Samsung Attacks iPhone 5 with New Advertisement

Samsung ad

Apple announced the new iphone 5 this week to record sales meanwhile Samsung’s latest marketing campaign is scheduled to respond to Apple’s announcement with a new comparison advertisement. The ad compares some of the hardware specs and features between the new iPhone 5 and Samsung’s most popular Galaxy S III (GS3) model.

I’m not personally aware of many of the features found in the GS3 as described in the ad, so I’ve spent some time researching each one they listed so I may understand what separates Samsung’s flagship phone from Apple’s iPhone 5 besides the most obvious wider screen found on the GS3.

Since Samsung decided these are the features worth mentioning in their campaign, I’m going to compare and rate them in comparison to Apple’s equivalent. Should Samsung purposely exclude Apple’s counterpart to their feature, I will include this in my description as well.

Disclaimer: It should be known though, Samsung’s comparison is extremely inaccurate and its obvious as an iPhone power user who is aware of previous, new and rumored features coming soon to point them out. When something like this ad is created, it’s easy to purposely exclude tentpole features from competitor’s devices and substitute them with your own while core iPhone features such as airplay, airprint, mirroring, facetime, imessage and so much more go missing. There’s really no purpose to the ad other than to reveal to the world how Samsung represents their image while blatantly sharing inaccurate information about others.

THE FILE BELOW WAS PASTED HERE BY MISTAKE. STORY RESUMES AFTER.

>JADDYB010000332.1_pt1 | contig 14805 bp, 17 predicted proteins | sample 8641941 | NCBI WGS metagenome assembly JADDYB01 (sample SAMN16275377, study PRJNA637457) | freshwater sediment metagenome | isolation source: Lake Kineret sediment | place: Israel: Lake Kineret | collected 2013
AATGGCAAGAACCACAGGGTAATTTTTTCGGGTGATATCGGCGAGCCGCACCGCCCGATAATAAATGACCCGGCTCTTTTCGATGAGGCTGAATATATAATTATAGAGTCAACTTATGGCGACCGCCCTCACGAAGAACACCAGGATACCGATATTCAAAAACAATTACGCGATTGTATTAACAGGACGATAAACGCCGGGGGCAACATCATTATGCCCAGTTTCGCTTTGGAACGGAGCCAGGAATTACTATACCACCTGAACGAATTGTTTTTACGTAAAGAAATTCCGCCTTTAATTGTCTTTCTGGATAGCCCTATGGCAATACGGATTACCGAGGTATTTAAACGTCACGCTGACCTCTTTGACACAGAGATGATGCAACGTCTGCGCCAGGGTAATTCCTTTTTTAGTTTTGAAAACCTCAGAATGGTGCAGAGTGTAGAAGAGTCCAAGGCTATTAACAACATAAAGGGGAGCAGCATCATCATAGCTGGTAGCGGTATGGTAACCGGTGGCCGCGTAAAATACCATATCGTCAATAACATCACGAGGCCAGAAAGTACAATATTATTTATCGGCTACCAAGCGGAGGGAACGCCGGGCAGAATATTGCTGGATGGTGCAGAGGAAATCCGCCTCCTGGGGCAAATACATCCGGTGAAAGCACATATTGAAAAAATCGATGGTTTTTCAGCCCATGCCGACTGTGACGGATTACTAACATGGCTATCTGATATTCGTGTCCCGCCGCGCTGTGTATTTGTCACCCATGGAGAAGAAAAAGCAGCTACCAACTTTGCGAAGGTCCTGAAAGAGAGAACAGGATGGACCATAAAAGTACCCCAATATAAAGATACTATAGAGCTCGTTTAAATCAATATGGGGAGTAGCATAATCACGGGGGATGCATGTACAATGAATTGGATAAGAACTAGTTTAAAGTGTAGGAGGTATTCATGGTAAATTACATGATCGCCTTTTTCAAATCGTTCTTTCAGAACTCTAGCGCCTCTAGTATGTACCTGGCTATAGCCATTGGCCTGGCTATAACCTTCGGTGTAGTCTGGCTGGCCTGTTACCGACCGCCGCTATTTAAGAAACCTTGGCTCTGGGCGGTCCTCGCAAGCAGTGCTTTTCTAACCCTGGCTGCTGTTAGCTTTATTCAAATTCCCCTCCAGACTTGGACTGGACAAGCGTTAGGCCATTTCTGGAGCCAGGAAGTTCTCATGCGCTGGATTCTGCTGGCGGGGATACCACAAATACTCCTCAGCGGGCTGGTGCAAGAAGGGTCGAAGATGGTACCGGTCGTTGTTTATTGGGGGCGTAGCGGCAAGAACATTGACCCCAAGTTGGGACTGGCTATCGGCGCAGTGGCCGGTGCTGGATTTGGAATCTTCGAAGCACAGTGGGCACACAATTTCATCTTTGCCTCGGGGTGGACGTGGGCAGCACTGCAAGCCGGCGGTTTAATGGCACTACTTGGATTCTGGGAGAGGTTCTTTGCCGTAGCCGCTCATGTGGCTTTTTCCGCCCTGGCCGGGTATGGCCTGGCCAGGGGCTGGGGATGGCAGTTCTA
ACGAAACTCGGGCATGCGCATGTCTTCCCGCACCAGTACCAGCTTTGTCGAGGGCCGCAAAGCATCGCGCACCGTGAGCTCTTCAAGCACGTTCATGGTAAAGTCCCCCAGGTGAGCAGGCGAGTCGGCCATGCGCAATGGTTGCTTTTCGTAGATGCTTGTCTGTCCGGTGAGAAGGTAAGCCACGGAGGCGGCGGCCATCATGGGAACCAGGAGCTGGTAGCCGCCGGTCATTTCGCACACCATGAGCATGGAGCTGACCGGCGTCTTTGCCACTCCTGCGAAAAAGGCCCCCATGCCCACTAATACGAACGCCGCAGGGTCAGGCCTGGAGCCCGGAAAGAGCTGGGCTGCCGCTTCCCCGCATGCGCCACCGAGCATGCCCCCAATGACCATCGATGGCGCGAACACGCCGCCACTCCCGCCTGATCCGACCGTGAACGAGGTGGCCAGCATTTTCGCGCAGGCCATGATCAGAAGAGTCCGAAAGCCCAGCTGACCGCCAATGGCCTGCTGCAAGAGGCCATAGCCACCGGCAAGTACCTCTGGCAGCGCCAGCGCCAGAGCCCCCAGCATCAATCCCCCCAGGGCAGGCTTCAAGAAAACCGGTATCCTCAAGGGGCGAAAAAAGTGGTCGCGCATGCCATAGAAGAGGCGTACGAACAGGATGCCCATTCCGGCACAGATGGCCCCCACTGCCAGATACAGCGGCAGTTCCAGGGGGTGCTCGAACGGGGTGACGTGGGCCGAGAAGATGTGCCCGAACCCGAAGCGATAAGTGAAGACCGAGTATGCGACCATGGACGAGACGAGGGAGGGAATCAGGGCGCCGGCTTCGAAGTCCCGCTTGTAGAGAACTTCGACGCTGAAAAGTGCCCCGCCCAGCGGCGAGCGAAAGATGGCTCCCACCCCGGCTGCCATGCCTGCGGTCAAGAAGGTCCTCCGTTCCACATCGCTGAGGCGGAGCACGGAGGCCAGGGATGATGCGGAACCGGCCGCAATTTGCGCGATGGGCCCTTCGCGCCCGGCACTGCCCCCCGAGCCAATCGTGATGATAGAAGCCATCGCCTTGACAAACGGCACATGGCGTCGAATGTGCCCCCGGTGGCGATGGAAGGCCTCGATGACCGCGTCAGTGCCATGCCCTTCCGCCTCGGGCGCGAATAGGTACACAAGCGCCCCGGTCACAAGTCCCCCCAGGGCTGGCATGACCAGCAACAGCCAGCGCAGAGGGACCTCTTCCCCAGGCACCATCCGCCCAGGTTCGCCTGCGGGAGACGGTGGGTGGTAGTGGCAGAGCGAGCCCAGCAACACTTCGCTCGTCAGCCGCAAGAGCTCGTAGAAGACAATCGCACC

Galaxy S III vs iPhone 5

  • 4.8″ screen – How big is too big? GS3 has an extremely long and wide reach with its 4.8″ screen and being so large it’s only natural that extra room enables a bigger battery, right? Therefore longer stand by, longer talking and longer watching times is all a given. Although Samsung was able to make their phone taller and wider from their previous model, which Apple says is easy to do and everyone is doing it, Samsung actually made their GS3 thicker  (8.6 mm), which is ever so slightly, but certainly not thinner and heavier (4.7 oz) in the process. Where was the innovation there? Meanwhile, iPhone 5 screen is now 4″ in height (previously 3.5″ since the original 2007 model), it’s actually 18% thinner (7.6mm), 20% lighter (3.95 oz), 2x faster than their previous model and no battery life was sacrificed! So, for a new iPhone that is bigger and smaller at the same time, that’s extremely innovative. Therefore, I’d give the first point to Apple for their innovation effort even though the GS3 screen is larger. Also, the iPhone 5 is officially the thinnest 4G LTE smart phone in the world. Note: the OPPO Finder (video) phone (6.65mm thin) is not a 4G smartphone.
  • 4G LTE – Verizon, the leading LTE provider in the US, had only 140 markets supporting 4G LTE in 2011 and by the end of 2012 Verizon will have 400 markets supporting 4G LTE. This is a growth of 185%. As a result, Apple chose to stride into the 4G LTE market with this year’s iPhone 5 rather than rush it to market last year when the technology was only available to niche markets and there didn’t exist a single 4G LTE chip solution to meet Apple’s size and power requirements. Fortunately, Apple’s design restraint is now supported this year by Qualcomm’s new single chip design and Apple was able to design their iPhone 5 even thinner and lighter to meet their performance goals. Meanwhile, Samsung’s GS3 includes two chips for both CDMA and LTE since they operate under a quad-core processor requiring their phone to be larger in size and a hungry battery to be consumed by all that power. This would probably be a good guess as to one of the core reasons why Samsung built their GS3 phone to be so large rather than design it to fit comfortable in one hand (video). Point goes to Apple for taking advantage of new innovation.
  • HD Super AMOLED Display. Apple’s retina display offers 326 pixels per inch while Samsung’s AMOLED display offers 306 pixels per inch. Point goes to Apple.